Spain through the looking glass

Archive for January 2013

Spaced out

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OK. So Andalusia isn’t Australia (my home). But it does have its epic moments and I love the light and the distances. Here are a few of the photos of southern Spain I’ve taken lately.


Midday near Olvera


Setting sun, Gaucin (behind Malaga)


Gaucin again; this time on a cloudy afternoon


Near Ronda, one of Andalusia’s most spectacular towns


The Segura/Cazorla National Park is the second largest in Europe, and my favourite part of Andalusia.


On the edges of Grazalema National Park


Written by georgemills25

January 29, 2013 at 22:25

Accidents do happen

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A couple of months back I posted about the fact that there was no official word for serendipity in Spanish. Today, though, I spotted today the following blurb in the style blog of one of Spain’s leading dailies, the ABC. Perhaps ‘serendipity’ is finally on the rise.


The blurb reads: On the 28 January 1754, Horace Walpole coined the word ‘serendipity’ in a letter that he wrote to Thomas Mann.


Written by georgemills25

January 28, 2013 at 19:34

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The great sell off

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Like many intellectually vain people, I tend to think I’m better at speaking foreign languages than I actually am. This means I spend a lot of time in Spain pretending I understand what is going on when, in fact, I haven’t got a clue. Every now and then, though, I get tired of faking it.

The other day, for instance, I went to a newsstand near my house to buy the El País newspaper. Because costs for most things have gone up since the start of the year, I had to check the price. The newsagent told me and said something else which I didn’t get but which – by the look on his face – was obviously supposed to be funny. So what did I do? I made a stupid grunting, giggling, spluttering noise and turned away.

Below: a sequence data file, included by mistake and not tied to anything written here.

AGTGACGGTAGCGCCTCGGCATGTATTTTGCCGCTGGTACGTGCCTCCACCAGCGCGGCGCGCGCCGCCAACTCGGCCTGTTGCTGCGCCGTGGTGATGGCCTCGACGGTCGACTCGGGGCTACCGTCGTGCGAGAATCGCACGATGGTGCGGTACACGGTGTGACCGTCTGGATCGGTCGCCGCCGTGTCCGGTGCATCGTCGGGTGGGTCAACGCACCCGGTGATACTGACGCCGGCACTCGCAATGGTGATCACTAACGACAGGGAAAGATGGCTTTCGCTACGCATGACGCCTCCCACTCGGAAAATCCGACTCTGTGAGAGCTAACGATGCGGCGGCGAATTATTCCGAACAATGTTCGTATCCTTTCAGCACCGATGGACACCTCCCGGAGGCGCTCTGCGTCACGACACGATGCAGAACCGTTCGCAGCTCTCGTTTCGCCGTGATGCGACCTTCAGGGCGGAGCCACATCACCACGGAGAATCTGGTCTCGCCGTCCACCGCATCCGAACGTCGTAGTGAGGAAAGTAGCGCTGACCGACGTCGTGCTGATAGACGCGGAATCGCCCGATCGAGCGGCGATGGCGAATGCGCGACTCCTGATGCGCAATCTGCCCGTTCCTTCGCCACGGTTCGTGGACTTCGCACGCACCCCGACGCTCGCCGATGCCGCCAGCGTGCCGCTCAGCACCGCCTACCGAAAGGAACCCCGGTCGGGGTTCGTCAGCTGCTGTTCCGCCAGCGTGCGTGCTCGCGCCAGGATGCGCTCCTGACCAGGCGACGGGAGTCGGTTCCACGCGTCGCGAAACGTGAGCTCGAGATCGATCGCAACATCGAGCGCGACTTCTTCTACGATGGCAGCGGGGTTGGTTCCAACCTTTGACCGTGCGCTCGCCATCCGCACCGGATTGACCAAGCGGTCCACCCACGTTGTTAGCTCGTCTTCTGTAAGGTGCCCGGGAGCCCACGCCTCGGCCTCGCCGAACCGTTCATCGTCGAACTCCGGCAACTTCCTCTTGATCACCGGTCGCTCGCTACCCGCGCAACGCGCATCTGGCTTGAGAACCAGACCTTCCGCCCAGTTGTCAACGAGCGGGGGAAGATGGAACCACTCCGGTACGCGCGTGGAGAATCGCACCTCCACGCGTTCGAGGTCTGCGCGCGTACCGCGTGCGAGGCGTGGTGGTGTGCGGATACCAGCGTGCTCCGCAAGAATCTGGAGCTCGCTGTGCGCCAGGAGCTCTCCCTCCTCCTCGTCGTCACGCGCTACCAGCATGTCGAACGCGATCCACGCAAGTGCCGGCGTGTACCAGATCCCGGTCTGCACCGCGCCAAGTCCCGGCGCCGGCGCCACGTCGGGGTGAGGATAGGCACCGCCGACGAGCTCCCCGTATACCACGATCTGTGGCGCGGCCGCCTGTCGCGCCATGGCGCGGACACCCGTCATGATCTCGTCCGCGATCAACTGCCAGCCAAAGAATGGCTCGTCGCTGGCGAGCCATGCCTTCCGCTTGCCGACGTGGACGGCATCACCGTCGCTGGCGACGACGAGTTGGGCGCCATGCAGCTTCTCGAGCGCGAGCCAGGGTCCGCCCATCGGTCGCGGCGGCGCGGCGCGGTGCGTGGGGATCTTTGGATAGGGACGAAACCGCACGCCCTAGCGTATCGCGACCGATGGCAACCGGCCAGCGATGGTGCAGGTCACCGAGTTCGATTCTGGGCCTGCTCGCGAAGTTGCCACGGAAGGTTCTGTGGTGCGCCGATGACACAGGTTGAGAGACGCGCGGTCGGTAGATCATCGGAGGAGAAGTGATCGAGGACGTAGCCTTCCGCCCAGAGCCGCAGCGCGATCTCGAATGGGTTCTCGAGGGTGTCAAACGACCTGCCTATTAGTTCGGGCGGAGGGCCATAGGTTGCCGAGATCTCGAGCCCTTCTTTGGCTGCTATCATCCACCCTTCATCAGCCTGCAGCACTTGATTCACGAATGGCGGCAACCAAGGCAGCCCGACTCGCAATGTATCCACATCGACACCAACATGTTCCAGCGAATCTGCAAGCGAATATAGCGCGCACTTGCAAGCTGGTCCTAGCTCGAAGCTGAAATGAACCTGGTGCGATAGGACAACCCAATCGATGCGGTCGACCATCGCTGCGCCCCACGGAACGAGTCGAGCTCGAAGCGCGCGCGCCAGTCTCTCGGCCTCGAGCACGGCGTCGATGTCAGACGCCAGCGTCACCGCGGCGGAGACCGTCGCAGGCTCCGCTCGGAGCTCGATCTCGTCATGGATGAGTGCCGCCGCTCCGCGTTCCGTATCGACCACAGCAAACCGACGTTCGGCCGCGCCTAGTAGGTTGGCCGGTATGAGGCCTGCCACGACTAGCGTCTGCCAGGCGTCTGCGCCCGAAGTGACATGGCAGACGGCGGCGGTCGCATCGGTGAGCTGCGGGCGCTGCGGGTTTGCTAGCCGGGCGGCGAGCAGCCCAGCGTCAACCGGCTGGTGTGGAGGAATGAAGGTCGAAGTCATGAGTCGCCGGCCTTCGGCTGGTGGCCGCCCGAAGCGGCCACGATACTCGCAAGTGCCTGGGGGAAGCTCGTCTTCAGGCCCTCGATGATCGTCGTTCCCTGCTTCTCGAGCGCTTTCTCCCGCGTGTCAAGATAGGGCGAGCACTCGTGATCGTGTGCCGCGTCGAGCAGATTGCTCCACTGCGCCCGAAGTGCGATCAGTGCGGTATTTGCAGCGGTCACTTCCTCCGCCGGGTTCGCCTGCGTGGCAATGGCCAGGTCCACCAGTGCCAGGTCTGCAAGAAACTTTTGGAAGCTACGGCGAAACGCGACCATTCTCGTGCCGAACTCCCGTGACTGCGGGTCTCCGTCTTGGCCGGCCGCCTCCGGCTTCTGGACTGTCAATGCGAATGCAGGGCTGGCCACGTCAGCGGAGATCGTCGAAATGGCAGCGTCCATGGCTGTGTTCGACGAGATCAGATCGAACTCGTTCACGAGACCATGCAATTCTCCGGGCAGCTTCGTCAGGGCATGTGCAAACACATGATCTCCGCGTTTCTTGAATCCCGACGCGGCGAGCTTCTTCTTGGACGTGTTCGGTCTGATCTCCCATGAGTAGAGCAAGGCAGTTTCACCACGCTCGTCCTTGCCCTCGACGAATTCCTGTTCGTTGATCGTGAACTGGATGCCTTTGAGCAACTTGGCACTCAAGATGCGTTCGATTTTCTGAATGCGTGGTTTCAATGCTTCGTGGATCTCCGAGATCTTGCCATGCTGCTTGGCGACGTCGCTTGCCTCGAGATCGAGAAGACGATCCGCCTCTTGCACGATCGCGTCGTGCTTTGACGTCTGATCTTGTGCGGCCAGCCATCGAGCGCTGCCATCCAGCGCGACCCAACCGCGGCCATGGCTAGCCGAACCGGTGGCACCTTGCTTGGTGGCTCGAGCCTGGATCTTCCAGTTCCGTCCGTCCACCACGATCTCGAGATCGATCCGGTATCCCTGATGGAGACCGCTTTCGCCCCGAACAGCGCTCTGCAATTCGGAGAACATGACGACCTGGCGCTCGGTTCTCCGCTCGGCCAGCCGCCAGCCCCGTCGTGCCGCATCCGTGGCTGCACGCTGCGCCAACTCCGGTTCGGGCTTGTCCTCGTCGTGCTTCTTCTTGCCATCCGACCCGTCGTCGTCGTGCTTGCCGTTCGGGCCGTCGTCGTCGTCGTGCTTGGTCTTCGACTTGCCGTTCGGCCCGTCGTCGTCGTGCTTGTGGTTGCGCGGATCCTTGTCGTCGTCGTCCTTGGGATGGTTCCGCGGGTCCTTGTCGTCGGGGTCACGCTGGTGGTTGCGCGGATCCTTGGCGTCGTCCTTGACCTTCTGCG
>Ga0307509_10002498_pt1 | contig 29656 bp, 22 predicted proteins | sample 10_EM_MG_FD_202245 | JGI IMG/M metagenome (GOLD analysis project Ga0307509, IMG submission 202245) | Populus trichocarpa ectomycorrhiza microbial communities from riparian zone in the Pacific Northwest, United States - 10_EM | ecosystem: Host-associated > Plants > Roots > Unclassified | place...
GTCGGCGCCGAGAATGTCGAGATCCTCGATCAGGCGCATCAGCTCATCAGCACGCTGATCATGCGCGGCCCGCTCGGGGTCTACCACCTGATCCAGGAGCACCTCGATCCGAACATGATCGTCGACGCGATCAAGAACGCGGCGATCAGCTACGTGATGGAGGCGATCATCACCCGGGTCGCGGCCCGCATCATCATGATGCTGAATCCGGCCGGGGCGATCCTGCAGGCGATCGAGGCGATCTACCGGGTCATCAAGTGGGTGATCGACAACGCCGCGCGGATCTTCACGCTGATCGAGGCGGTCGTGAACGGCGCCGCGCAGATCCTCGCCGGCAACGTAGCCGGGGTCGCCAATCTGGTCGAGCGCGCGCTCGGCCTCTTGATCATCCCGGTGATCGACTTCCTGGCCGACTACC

Halfway through the door, however, I realised I wanted to know what the man had actually been going on about. At which point he said: ‘Sale muy barato, no? Todo El Pais, solo 1.30 euros’ (something like ‘That’s pretty cheap for the whole country, right? Only €1.30’).

‘Oh,’ I said, the penny finally dropping. ‘It’s a joke, a play on words!’ My newspaper, you see is called El País, which means ‘the country’. He was making a (rather bad) joke about how cheap Spain was.

I laughed again, mostly to make up for not having laughed harder the first time. But it was only when I got halfway down the street that I got to thinking: how much might it actually cost to buy a whole country? Was there actually a way to work it out?

A first quick internet search led me to a fairly standard economic equation on wikianswers. According to one author, when you are buying a business, a common formula is to take annual gross sales and add 10%. So if you were to sell a hardware store that grossed 500,000 dollars annually you would aim to sell it for $550,000. Applying the same model for Spain, if Spain’s annual GDP is $1.49 trillion, we could realistically hope to flog off the entire country for $1.582 trillion dollars. Not exactly a snip, but the sort of deal the US could seriously ponder given its GDP nudges 15 billion dollars annually. And if you were to factor in the debt Spain is carrying at the moment, you certainly might manage to chip a bit off the asking price.